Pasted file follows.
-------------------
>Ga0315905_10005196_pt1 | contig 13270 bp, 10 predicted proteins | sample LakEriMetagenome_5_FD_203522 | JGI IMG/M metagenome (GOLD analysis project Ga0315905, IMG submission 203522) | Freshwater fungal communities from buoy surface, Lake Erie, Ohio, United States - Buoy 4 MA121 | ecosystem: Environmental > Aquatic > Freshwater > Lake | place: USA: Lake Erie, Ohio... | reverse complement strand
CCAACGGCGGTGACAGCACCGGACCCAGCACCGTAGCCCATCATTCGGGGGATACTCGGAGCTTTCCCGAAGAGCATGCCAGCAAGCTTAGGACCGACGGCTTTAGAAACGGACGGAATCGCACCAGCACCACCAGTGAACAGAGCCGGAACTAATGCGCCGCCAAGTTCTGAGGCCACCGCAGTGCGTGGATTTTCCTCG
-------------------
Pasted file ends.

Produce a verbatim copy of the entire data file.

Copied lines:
>Ga0315905_10005196_pt1 | contig 13270 bp, 10 predicted proteins | sample LakEriMetagenome_5_FD_203522 | JGI IMG/M metagenome (GOLD analysis project Ga0315905, IMG submission 203522) | Freshwater fungal communities from buoy surface, Lake Erie, Ohio, United States - Buoy 4 MA121 | ecosystem: Environmental > Aquatic > Freshwater > Lake | place: USA: Lake Erie, Ohio... | reverse complement strand
CCAACGGCGGTGACAGCACCGGACCCAGCACCGTAGCCCATCATTCGGGGGATACTCGGAGCTTTCCCGAAGAGCATGCCAGCAAGCTTAGGACCGACGGCTTTAGAAACGGACGGAATCGCACCAGCACCACCAGTGAACAGAGCCGGAACTAATGCGCCGCCAAGTTCTGAGGCCACCGCAGTGCGTGGATTTTCCTCG